Opinion: Let’s get more perspectives into Leadership

Elevating the school, the people, and yourself


Jessica Lin

Leadership students working on project Be the Lead, a student-led class, and activity. The themes coincide with what characteristics leaders face. This one was problem solver.

Jessica Lin, Local Editor

To be honest, I didn’t think that I could make a difference when stepping into high school. 

Coming from a small school and needing a fresh start, I knew only a handful of people and did not know anything about Woodside. Then, in my freshman year, the pandemic hit. I felt robbed. I didn’t get freshman homecoming, nor did I get to hear the bell ring and feel the sensation of rushing through the hallways to get to my next class. Sure, I got to meet new people through zoom and journalism, but I didn’t get the opening chapter of high school, so to speak.

I found leadership in the spring of 2021 while scrolling through the classes I could take. I figured leadership was student government and therefore off-limits until you were a junior or a senior, but I clicked for the heck of it, not thinking I would get in.

Homecoming lunchtime activities planning committee working on the script for the first rally.

Fast forward to this school year, 2021-2022, I have been a part of planning Homecoming lunch activities, setting up dances, and giving shadows tours of Woodside. I have MC’d during lunch rallies, talked to parents of future wildcats at student boards, and even got to personally plan spirit days as the head of the spirit committee, such as Valentine’s day— all thanks to Leadership. 

Leadership is a class where you get to be behind the scenes. There are three different periods that the class runs for –  government (usually 3rd period), spirit (4th), and sports (7th). Governments consist of BOSA and class officers. They usually work on dances and run more of the government aspects. The spirit period keeps the school spirit alive by planning the rallies, spirit days, and lunchtime activities. Sports works on games and promotion of those games.

All smiles after our first successful homecoming lunch activities rally. (Jessica Lin)

It was February 2 when Ms. With suddenly told us to put everything away. Reluctantly I put my computer away even though I was itching to get the planning done for the next school-wide spirit day. She split us into random groups and began giving us riddles to solve. Ironically, more than one person in the class knew how to solve the riddle, so it became a game of who raised their hands first to win candy. At the very end, we were given a riddle: Spell cow in 13 letters. The class was silent. Then a hand shot up. He went to the board and wrote an answer. 


Ms. With shook her head.

Another went up.


She shook her head again. Five minutes in, all of us were defeated. Slumped in my chair, I looked at my group and told them, “I can’t think of another perspective. We need a new point of view.”

I can’t remember if Ms. With wrote the answer or if someone had figured it out by googling or pure genius. I just remembered thinking, holy cow, how did we not see that: See o double you.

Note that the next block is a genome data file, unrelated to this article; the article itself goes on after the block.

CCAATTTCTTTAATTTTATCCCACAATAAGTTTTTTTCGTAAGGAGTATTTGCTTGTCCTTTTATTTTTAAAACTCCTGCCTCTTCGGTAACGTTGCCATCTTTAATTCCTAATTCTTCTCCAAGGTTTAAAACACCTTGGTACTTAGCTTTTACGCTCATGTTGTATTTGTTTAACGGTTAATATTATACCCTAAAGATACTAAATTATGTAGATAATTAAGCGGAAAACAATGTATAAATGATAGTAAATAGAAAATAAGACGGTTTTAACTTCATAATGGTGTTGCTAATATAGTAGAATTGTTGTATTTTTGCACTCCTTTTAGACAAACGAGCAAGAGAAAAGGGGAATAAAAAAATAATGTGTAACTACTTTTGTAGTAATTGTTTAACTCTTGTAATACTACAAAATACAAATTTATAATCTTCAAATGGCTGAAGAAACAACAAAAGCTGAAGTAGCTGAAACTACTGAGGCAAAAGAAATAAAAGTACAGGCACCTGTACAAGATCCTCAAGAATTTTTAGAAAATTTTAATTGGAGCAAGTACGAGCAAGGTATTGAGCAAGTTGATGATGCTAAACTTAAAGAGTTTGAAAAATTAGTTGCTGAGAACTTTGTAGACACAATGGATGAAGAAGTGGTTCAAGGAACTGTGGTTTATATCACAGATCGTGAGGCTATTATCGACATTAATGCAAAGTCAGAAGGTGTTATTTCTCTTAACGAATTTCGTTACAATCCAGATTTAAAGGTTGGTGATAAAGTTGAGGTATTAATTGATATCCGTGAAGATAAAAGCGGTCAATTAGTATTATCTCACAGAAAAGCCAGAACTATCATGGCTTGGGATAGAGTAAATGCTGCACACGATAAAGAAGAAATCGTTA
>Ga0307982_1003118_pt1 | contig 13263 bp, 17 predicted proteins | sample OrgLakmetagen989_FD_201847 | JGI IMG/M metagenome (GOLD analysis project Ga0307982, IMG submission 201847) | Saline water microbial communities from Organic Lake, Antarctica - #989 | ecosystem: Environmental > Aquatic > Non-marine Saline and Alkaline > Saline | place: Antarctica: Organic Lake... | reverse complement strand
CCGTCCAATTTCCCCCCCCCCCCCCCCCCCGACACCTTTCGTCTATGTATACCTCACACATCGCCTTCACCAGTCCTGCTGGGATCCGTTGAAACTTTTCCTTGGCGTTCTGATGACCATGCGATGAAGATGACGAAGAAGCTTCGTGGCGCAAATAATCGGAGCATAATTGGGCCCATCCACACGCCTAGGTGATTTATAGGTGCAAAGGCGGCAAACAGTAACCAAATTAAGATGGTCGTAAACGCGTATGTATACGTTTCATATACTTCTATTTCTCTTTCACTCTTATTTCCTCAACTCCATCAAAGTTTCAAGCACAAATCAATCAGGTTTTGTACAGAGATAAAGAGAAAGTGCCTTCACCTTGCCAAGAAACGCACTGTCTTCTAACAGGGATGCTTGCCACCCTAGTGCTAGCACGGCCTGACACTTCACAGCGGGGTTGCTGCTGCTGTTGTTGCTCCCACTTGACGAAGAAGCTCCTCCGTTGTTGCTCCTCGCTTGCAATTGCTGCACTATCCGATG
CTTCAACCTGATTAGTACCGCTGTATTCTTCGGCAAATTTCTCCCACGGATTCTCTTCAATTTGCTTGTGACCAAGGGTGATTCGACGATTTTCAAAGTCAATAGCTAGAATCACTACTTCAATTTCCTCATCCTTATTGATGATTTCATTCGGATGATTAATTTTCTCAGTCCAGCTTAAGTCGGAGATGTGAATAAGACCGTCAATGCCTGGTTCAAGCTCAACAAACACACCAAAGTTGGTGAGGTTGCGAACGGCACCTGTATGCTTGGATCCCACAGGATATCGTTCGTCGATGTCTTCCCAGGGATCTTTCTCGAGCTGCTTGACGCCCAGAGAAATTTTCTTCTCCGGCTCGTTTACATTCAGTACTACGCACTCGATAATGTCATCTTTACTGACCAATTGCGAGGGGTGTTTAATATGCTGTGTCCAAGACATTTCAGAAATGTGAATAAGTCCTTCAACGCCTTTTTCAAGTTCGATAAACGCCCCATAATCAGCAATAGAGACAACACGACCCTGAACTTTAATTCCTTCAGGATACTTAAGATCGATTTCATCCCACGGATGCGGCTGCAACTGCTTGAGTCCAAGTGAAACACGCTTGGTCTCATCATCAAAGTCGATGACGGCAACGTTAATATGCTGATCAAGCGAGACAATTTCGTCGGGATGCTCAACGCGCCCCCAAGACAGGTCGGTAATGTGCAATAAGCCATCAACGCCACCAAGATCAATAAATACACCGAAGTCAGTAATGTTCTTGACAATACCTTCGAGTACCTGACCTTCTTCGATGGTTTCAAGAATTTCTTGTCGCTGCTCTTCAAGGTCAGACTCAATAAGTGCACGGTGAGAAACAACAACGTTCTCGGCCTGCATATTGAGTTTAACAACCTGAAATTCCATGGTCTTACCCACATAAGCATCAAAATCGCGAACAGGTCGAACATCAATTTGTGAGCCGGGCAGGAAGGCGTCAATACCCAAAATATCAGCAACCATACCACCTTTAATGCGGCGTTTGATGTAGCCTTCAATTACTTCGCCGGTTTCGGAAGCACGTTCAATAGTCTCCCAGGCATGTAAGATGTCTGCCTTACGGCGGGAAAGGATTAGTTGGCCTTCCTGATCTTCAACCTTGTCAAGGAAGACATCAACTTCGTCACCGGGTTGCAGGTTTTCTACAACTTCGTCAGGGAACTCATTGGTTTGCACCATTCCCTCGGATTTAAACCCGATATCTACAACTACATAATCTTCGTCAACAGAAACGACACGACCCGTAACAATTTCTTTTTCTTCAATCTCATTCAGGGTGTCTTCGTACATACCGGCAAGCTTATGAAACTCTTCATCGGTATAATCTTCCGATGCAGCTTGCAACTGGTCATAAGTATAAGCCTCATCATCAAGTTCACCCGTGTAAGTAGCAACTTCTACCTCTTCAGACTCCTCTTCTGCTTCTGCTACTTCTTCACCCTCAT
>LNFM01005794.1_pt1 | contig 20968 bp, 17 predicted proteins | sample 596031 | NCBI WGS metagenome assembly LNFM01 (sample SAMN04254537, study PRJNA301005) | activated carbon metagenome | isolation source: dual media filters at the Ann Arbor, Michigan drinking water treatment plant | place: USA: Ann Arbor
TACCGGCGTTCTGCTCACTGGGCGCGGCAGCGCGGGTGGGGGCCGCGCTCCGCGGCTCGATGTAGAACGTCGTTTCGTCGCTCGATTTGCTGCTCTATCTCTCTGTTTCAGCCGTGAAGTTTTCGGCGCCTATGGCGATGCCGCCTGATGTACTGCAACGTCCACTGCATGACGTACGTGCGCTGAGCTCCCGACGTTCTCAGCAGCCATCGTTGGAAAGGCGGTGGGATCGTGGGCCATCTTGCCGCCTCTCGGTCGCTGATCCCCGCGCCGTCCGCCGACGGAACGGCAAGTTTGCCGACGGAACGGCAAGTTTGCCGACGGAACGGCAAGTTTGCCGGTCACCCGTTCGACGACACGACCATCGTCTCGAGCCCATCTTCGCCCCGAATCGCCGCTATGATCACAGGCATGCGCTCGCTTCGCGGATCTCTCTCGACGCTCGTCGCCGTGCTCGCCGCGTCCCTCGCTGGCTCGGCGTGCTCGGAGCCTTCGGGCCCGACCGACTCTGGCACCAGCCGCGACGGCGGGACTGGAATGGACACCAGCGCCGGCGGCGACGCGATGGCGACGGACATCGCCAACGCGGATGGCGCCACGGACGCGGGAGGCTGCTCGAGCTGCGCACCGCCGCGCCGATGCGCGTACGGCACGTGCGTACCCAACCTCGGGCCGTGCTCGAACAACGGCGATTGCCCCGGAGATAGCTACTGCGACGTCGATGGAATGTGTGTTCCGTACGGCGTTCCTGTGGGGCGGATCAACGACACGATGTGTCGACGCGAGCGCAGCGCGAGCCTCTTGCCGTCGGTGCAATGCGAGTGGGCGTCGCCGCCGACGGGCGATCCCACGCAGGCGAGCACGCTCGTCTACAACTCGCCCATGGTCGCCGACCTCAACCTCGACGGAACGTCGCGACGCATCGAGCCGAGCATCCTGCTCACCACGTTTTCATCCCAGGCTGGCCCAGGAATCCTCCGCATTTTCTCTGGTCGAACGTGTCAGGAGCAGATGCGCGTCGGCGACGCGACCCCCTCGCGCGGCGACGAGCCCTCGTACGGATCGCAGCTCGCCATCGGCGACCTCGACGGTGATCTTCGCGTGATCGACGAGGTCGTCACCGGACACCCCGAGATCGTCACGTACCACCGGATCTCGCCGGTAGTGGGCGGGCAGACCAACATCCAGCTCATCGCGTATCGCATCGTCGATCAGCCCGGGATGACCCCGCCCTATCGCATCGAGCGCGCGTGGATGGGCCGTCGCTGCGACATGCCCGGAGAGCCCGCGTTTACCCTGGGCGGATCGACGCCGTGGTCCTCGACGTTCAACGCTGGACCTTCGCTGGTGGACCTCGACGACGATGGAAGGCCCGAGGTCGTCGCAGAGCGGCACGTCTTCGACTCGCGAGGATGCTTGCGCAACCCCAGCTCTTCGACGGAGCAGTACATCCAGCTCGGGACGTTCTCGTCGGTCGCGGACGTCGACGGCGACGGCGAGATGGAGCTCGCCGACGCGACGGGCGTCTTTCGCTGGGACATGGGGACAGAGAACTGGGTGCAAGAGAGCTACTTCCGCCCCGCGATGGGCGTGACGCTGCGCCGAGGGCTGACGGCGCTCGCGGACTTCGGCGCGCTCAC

The answer to the riddle “see o double you” or  c o w. (Jessica Lin)


Ms. With then smiled as I realized the purpose of this activity. It wasn’t to have fun or a “friendly competition,” it was a call to action for leadership students to encourage all students at Woodside to be a part of Leadership. 

“To have people of different backgrounds means bringing different perspectives, ideas, and mentality,” Woodside leadership student Cece Lopez-Sandoval stated. “Strength lies in difference, not in similarities. We got to be strong through our differences.”

When people mention leadership, most think of the ability of an individual or a group of individuals to influence and guide followers or other members of an organization, not the class Woodside High school offers. 

“Leadership is about the art of motivating, influencing, and directing people so that they work together to achieve the goals of a team or broader organization,” Woodside leadership student Sierra Pestoni stated. “It’s important for students to experience leadership opportunities during their schooling, to learn the art of building relationships within teams, defining identities, and achieving tasks effectively.”

Every time Leadership holds and plans an event we always go over the positives and the deltas. Deltas are not the negatives but the things we can change. (Jessica Lin )

Events planned by Leadership are often criticized for lacking something, which in many cases are due to the fact that a certain group’s input was not made aware of. Having more diversity allows for more perspectives. 

“It is important to have more people of different backgrounds in Leadership in order to provide for all [people and interests],” Amanda Marcos, Woodside Leadership student, stated. “A part of leadership is considering everyone’s background and their way of accessing things at school, so if we prepare for everyone, the whole school will enjoy the school events.”

Leadership team building challenge: find a Woodside teacher or a Staff wearing Woodside gear. (Jessica Lin)

Though we are working through unprecedented times with the pandemic, I think about all that I’ve been a part of with my amazing peers and realize that everyone here at Woodside deserves those opportunities I’ve been given. What other wildcat voices have we not yet heard? What could others bring to the table? It starts with students taking the lead. If you are interested in taking Leadership next year, contact your counselor or request it along with your next year’s classes.